Sep 12, 22 10:49 am  · 
 · 
Wood Guy

It seems to be around age 40-50 that residential architects and designers know enough to be successful on their own. Some outliers get there earlier, and some never do, but that's what I've seen. I'm about to turn 49 and just starting to really feel like I know what I'm doing on all aspects of home design. I had plenty of confidence when I was younger but looking back I didn't have all of the skills yet. In 20 years I'll probably say the same thing about what I know now.

Sep 9, 22 10:41 am  · 
6  · 
x-jla

The experimental spirit of youth and the experience that comes with age seem to be in harmony around age 40-60. That’s probably different in different professions. Before that period, the experience falls short of the ambition, and after that the ambition falls short of the experience.

Sep 10, 22 7:56 pm  · 
1  · 
Stasis

I agree.. i think architects bloom/mature around that age range. When I go to the job sites, GCs/Subs take my colleagues (little over 60) more seriously than they do to me, even though he and I were saying the exactly the same thing. I too have tendency/preference towards older architects than the younger ones.

x-jia's spot on... I don't listen to anyone under 35 who talks really big about what they can do.. :).  Some of them still believe the GC can and should step up and take their Rhino models into shop drawings...  Under their ambition of creating beautiful space, some still think they can make changes later during construction without ever facing the client's wrath over a change order.

Sep 13, 22 4:03 pm  · 
 · 
JLC-1

https://www.feacinstitute.org/...

Sep 9, 22 6:25 pm  · 
1  · 
atelier nobody

LOLRay Liotta Goodfellas Laughing Scene Meme And Viral GIF Meaning Explained -  The SportsGrail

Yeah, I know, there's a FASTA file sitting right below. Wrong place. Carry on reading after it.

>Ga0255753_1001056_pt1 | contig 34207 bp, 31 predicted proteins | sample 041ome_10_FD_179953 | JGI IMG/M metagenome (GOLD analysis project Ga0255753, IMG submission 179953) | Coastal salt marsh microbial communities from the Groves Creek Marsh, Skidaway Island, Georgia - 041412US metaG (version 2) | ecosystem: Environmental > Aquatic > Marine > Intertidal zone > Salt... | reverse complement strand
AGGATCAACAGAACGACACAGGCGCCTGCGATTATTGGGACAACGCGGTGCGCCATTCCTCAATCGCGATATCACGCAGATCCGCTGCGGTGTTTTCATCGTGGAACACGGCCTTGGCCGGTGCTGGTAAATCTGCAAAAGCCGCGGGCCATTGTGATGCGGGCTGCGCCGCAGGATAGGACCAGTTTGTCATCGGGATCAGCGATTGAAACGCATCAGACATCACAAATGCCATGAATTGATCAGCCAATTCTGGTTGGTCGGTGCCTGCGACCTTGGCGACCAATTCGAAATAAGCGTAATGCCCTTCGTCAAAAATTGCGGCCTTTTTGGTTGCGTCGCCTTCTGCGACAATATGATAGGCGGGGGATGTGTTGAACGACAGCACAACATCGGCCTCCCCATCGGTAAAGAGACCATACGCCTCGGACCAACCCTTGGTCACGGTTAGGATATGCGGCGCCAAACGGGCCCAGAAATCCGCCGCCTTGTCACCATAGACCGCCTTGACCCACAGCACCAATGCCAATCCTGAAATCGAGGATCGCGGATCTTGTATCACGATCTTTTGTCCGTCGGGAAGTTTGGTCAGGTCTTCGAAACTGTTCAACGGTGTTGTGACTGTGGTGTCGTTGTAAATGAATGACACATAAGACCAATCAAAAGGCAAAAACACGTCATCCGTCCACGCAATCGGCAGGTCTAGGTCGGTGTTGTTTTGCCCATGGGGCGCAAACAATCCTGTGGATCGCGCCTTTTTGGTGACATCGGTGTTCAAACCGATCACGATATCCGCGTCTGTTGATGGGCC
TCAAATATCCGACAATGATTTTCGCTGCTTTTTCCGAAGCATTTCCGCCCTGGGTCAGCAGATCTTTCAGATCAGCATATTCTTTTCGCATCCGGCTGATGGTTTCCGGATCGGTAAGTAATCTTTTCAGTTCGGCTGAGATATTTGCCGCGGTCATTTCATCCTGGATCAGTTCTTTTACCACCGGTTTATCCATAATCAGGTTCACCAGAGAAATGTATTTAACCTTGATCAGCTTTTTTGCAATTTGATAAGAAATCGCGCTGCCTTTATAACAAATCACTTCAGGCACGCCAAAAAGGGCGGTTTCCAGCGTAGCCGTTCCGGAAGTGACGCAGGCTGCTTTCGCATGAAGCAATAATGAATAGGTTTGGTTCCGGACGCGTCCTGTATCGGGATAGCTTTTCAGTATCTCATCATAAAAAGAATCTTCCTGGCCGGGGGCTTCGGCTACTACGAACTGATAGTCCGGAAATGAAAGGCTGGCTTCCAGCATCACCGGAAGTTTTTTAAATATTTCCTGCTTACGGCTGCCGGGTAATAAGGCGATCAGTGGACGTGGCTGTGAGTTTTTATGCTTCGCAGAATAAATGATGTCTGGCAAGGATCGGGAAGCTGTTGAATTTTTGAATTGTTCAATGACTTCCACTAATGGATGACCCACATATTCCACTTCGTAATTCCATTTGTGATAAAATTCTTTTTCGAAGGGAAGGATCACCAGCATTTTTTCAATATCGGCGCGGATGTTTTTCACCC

Sep 12, 22 8:38 pm  · 
 · 
whistler

When the contractors either salute you or bow when you walk on site!


Sep 13, 22 1:55 pm  · 
3  · 
Stasis

lol, that happens very rarely or the GCs strategically put up fake respectful façade to put architects at ease, then blame you later for design changes/errors/omissions.

You do get a little respect for showing up in a F-150 truck instead of a full efficient compact cars. 

Sep 13, 22 3:58 pm  · 
 · 
whistler

Drop some F-bombs and buy Friday beers goes a long way too! Fancy euro cars not so much!

Sep 13, 22 4:11 pm  · 
1  · 
Stasis

lol, spot on.. one GC called and shouted at me 'Don't F^$* with me, Boy!' I did realize later that he's old enough to be my father. We brushed it off later over a BBQ lunch :).

Sep 13, 22 4:24 pm  · 
 · 
archanonymous

When they see you know your way around a jobsite and can run a tape like a pro, that happens pretty quickly.

Sep 16, 22 7:42 pm  · 
 · 
whistler

That's a low bar for a black belt! ... I would expect that of any registered Architect. I have to say it's always a bit of a fencing match with the "know it all" site superintendent, but all fair. In fact it's when you can win a code compliance battle / interpretation with the local building inspector / plan checker when you can put some notches on your belt to becoming a black belt!

Sep 16, 22 8:21 pm  · 
2  · 
bowling_ball

I put a GC in his place, way too harshly, when he interrupted me for the umpteenth time in front of the client. I'm not a chatty person so it was completely unwarranted. I threatened him physically.

Sep 16, 22 9:14 pm  · 
1  · 
bowling_ball

Oops. Anyway two weeks later, he calls to hire me to design his house. We've become good friends and have since worked on $100M+ in projects together.

Sep 16, 22 9:15 pm  · 
4  · 
MinArch

Some of the answers are really funny:))

Sep 19, 22 11:00 pm  · 
 · 

We try.

Sep 20, 22 10:09 am  · 
 · 

Block this user


Are you sure you want to block this user and hide all related comments throughout the site?

  • ×Search in: